Likewise, daily interactions with the people who staff your favorite supermarket or coffee shop, or maybe just those who are standing in line with you at the store, can either be friendly or tense. Doing your part to make those interactions pleasant can have a surprising impact on the rest of your day.

What’s the Best Way to “Bulk Up” Your Social Wellness?

The U.S. Department of Health and Human Services has identified several core areas of social wellness that anyone can learn from, from children to seniors. The areas include:

  • Staying active. Retired people sometimes struggle with this aspect, especially if they live alone and find getting to activities a strain.
  • Making connections. Having meaningful relationships in your life is vital, but they can have less of a positive impact on your daily life if none of these relationships are physically local. 
  • Keeping relationships healthy. Whether it involves new friends or treasured family members, maintaining relationships is a key part of your emotional well-being.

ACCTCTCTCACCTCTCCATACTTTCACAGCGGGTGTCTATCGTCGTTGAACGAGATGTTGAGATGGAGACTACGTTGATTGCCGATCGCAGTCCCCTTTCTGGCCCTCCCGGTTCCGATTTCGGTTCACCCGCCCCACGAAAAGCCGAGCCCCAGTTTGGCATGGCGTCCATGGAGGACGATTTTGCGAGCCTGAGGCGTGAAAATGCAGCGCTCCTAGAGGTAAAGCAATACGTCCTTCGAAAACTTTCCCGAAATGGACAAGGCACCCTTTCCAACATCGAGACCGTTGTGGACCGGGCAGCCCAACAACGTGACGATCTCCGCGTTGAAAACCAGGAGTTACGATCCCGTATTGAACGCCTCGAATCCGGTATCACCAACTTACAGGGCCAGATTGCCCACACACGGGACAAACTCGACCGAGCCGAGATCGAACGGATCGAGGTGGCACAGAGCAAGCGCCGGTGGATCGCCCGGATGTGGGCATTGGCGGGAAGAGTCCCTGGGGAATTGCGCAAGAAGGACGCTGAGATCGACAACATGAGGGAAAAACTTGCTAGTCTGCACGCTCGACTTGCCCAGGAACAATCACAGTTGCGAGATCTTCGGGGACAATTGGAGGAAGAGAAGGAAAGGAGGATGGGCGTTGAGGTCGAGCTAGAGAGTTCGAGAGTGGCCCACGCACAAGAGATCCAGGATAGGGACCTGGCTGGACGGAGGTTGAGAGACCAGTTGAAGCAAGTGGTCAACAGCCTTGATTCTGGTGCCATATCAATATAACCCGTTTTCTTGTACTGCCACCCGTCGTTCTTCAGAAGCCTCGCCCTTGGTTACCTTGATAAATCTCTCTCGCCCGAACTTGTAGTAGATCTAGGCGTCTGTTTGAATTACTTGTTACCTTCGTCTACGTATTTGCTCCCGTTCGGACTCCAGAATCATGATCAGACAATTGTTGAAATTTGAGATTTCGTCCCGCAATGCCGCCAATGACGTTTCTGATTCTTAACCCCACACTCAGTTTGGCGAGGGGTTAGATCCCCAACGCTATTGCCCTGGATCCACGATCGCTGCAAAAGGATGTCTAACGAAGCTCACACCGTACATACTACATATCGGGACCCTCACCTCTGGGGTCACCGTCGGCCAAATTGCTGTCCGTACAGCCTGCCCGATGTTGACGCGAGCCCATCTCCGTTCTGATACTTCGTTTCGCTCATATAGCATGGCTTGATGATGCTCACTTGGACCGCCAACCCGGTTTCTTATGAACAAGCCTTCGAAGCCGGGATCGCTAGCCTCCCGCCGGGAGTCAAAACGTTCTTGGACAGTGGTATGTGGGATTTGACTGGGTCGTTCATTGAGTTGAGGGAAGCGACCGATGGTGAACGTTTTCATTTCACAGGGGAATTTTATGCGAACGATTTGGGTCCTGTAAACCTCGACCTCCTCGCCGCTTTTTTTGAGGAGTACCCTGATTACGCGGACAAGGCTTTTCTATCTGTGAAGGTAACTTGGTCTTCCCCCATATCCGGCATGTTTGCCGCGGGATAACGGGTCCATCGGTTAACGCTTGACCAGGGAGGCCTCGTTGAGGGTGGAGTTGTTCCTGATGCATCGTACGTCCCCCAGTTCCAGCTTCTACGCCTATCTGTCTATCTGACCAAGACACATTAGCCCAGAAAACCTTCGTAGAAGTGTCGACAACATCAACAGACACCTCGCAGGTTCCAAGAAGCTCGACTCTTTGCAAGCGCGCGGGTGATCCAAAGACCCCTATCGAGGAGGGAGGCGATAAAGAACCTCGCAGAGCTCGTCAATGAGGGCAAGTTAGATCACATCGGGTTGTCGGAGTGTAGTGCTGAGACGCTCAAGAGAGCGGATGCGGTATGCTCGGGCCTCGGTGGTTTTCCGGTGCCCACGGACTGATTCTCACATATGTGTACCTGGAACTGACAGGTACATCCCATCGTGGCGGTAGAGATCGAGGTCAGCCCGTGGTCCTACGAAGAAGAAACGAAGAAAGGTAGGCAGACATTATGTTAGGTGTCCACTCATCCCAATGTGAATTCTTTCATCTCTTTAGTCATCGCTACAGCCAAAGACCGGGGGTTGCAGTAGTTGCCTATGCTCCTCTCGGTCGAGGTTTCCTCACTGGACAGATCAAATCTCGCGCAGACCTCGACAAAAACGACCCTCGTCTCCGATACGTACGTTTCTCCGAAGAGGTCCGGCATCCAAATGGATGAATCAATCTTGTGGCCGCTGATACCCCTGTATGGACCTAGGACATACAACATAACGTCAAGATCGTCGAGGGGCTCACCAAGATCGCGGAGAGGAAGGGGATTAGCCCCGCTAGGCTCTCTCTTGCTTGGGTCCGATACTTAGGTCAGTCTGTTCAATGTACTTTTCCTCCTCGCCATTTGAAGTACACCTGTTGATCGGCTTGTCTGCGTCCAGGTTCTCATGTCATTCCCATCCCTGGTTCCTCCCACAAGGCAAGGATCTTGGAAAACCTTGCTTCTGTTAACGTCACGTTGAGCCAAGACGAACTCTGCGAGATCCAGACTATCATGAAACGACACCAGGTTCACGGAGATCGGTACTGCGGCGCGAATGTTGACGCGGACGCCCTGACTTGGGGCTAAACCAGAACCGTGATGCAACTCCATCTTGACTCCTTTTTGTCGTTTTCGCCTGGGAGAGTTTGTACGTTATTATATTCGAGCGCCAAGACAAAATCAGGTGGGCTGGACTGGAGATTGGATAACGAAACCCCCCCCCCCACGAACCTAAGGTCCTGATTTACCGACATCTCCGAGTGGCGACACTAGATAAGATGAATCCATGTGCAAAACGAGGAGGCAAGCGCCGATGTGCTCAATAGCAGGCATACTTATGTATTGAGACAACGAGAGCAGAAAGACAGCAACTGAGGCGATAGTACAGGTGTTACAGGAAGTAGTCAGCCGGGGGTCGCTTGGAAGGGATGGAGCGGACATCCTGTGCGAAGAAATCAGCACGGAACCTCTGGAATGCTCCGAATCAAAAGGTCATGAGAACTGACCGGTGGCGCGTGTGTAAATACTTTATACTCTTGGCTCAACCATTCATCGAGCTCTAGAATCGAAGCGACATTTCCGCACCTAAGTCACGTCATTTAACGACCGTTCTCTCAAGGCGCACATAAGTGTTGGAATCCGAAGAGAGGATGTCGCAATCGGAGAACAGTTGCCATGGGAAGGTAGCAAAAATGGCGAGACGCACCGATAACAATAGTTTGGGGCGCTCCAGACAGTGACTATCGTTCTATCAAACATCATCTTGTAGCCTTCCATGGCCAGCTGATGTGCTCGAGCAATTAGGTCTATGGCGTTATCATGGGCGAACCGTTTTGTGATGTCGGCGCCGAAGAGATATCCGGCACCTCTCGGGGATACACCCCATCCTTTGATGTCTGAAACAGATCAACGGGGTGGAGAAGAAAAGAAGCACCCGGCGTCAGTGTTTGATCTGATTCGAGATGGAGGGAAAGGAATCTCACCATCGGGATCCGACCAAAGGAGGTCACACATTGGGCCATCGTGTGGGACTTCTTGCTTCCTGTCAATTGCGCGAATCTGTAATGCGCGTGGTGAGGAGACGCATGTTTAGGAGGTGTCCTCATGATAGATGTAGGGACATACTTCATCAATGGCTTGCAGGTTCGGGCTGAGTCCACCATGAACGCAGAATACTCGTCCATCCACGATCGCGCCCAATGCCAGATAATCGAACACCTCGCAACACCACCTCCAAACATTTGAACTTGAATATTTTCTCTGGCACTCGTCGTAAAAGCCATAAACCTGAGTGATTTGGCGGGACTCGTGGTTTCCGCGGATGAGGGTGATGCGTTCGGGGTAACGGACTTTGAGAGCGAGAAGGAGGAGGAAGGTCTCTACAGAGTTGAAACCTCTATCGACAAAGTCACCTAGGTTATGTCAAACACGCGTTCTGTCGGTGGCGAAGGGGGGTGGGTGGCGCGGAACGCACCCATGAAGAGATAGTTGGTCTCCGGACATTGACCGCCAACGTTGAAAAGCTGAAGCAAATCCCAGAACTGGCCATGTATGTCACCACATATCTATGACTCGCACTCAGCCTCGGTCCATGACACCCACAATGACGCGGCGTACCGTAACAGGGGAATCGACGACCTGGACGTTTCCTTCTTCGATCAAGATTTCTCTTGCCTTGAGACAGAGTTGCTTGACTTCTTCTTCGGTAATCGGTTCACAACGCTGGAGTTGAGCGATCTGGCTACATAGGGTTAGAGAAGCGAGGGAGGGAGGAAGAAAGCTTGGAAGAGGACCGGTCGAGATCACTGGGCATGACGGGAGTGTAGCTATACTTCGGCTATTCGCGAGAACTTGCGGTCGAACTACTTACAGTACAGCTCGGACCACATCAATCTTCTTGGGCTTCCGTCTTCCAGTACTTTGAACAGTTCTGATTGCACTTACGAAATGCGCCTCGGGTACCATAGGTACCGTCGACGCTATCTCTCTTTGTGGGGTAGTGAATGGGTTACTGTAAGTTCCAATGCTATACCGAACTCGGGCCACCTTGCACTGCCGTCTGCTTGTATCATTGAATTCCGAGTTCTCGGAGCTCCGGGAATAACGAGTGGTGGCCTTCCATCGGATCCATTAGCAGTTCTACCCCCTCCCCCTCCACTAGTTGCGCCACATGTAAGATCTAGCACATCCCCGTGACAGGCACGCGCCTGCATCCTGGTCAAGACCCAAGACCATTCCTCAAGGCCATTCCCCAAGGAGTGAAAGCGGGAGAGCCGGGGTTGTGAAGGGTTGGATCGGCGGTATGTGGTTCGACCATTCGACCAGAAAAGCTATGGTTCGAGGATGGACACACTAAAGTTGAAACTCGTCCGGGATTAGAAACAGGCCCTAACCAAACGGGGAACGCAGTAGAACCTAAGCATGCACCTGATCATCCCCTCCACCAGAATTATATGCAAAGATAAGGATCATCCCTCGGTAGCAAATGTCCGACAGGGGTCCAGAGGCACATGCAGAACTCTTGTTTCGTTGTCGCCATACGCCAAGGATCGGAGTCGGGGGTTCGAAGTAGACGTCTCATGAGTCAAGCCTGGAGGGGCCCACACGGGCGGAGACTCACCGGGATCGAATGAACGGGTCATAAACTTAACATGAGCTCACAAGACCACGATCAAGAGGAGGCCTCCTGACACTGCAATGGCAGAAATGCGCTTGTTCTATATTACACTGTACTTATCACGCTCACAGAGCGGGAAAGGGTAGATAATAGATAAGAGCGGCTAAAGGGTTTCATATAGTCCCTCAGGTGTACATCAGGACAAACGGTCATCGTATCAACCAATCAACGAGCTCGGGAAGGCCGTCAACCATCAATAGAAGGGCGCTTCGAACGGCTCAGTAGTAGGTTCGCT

• Practicing self-care. Taking care of others or being too busy can lead to self-neglect. Exercise, eating healthy meals, filling prescriptions, and even basic hygiene are often forgotten by those filling caregiver roles.
  • Bonding with children. Many seniors have grandchildren or grand-nieces and nephews in their lives. Spending time with them can not only enrich your life through play and snuggles but be an important early influence on your social wellness.

Independent Living Neighborhoods Enrich Lives 

If you’re living in a retirement community, your options for boosting your social wellness are endless. Here are a few tips for improving your social life after moving to an independent living neighborhood:

  • Take classes that dovetail with your interests, whether it’s flower arranging or playing Pictionary.
  • Attend worship services or faith-related discussions at or near your retirement community. If going to a place of worship was an important part of your faith tradition prior to moving, don’t feel you need to give up your faith tradition. These not only provide spiritual comfort to many but offer a place to meet like-minded people.